An editorial by Mel Rothenburger.
AS A VACCINE for the COVID-19 virus slowly gets closer and closer, the question arises whether it should be mandatory to be vaccinated.
Estimates on when a vaccine will be available range from a couple of months to well into next year, but there’s no question that one or more will be successfully developed, tested and put on the market.
Such a vaccine is regarded as the silver bullet to save us from the virus. Masks, hand social distancing and shutdowns are an interim measure until we get to the point of mass immunity.
Clearly, if we were all — every one of us — to be vaccinated, getting rid of the COVID curse would come much quicker. We may never be free of it entirely but we’ll get to the point where it doesn’t dominate our lives.
An Ipsos public opinion poll back in May found that more than two-thirds of Canadians believed vaccination for all should be mandatory. In B.C., a Leger poll found 60 per cent in favour. That may well have changed as the pandemic has ground along but it’s quite possible that most still support it.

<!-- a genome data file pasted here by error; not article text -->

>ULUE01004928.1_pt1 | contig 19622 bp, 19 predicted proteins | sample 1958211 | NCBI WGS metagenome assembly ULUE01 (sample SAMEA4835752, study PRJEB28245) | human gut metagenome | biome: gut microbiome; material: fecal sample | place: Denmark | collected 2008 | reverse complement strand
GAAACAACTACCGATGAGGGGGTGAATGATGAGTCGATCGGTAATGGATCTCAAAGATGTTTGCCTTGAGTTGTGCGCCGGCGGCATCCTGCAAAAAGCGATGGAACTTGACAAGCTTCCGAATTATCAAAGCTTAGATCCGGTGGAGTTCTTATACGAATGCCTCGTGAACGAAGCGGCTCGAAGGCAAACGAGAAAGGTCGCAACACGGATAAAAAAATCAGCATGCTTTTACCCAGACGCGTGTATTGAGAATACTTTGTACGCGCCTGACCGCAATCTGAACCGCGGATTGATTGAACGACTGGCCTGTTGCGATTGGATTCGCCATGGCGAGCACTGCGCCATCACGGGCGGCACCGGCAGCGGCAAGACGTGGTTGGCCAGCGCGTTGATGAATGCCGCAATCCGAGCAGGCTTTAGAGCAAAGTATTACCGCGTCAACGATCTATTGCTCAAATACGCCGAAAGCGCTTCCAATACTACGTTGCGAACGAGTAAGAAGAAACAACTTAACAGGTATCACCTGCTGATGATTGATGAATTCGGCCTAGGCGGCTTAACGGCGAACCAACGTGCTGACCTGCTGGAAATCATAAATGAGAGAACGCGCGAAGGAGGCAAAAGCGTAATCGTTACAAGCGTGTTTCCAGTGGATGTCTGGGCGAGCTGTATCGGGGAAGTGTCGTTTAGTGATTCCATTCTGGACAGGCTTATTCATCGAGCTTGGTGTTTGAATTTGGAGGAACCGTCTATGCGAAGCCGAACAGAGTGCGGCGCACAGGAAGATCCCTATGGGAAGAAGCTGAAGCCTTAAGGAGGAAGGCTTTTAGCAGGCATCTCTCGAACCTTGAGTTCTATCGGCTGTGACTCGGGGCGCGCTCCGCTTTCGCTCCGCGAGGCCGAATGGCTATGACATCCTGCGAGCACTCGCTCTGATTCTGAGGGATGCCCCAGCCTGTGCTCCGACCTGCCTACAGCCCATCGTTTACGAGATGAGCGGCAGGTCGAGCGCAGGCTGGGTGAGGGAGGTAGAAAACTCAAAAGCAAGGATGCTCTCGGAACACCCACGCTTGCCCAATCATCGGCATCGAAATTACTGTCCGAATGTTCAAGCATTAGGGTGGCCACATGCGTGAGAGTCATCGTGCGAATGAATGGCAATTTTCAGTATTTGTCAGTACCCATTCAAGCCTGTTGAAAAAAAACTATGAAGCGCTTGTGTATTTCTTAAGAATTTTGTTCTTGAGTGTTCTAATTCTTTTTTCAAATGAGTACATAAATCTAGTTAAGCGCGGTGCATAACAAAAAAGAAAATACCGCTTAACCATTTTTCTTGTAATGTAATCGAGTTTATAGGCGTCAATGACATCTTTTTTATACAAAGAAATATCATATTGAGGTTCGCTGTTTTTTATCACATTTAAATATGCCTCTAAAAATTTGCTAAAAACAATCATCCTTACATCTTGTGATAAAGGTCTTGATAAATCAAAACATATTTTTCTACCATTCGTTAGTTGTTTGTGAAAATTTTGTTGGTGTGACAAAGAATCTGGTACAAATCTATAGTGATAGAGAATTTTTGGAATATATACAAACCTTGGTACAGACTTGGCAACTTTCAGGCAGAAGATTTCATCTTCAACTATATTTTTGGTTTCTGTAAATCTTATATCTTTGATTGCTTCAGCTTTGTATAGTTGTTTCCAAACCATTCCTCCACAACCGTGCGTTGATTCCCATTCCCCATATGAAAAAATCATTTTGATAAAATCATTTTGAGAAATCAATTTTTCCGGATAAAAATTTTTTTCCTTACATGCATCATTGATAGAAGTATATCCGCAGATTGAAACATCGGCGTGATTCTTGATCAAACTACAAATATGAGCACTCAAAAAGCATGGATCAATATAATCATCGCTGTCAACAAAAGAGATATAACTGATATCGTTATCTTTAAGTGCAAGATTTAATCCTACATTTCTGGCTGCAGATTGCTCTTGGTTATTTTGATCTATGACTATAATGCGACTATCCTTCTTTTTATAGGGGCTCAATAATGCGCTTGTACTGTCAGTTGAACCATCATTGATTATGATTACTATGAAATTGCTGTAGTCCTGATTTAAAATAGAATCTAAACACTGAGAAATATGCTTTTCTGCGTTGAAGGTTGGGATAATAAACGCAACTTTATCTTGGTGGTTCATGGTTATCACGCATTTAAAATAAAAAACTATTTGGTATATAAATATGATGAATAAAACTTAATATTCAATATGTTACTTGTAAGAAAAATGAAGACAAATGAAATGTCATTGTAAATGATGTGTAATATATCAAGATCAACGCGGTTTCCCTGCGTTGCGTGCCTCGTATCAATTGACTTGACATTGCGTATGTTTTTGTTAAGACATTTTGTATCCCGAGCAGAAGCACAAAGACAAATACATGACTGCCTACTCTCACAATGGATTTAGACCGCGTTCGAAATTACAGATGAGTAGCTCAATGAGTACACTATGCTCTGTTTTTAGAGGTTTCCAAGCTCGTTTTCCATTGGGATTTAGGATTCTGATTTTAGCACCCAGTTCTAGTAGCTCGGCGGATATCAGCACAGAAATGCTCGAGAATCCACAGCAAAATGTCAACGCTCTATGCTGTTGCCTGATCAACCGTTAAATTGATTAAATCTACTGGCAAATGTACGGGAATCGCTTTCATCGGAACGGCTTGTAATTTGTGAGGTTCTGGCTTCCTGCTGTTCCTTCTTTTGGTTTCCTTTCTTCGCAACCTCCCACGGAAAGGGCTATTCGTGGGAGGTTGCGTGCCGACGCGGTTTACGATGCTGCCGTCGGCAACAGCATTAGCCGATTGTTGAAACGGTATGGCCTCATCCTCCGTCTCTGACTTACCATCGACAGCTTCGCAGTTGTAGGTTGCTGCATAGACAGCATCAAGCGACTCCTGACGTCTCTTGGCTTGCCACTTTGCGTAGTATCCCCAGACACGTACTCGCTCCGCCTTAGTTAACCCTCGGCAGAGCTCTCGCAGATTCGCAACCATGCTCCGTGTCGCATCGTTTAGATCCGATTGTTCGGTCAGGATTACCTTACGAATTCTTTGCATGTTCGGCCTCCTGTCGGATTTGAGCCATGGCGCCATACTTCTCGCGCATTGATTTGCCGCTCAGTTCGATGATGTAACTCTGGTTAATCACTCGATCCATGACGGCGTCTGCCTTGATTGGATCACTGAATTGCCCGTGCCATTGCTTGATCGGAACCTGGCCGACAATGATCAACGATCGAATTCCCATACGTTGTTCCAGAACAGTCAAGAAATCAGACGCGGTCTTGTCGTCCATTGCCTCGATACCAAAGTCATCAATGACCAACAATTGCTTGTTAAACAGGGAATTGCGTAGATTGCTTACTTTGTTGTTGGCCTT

The feds haven’t ruled it out. But Australia and the U.S. have both declared it won’t be mandatory. Alberta Premier Jason Kenney says no way.
Mandatory COVID-19 shots would be neither enforceable or ethical. But, you say, Mel, you’re on record in favour of mandatory mask wearing. What’s the difference?
There’s a big difference between wearing a mask to protect others, and having something injected into your body. And because anti-COVID-19 vaccines are being developed so quickly, there’s a huge trust issue around their safety.
Vaccinations aren’t forced upon the general population in Canada. We don’t do it for the flu nor the measles, for example. It’s also much different for healthcare workers than for the general public.
Anti-vaxxers shouldn’t take comfort in this. The vast majority of Canadians will opt for a vaccine when it becomes available. But it shouldn’t be mandatory.
Mel Rothenburger is a former mayor of Kamloops and a retired newspaper editor. He is a regular contributor to CFJC Today, publishes the ArmchairMayor.ca opinion website, and is a director on the Thompson-Nicola Regional District board. He can be reached at firstname.lastname@example.org.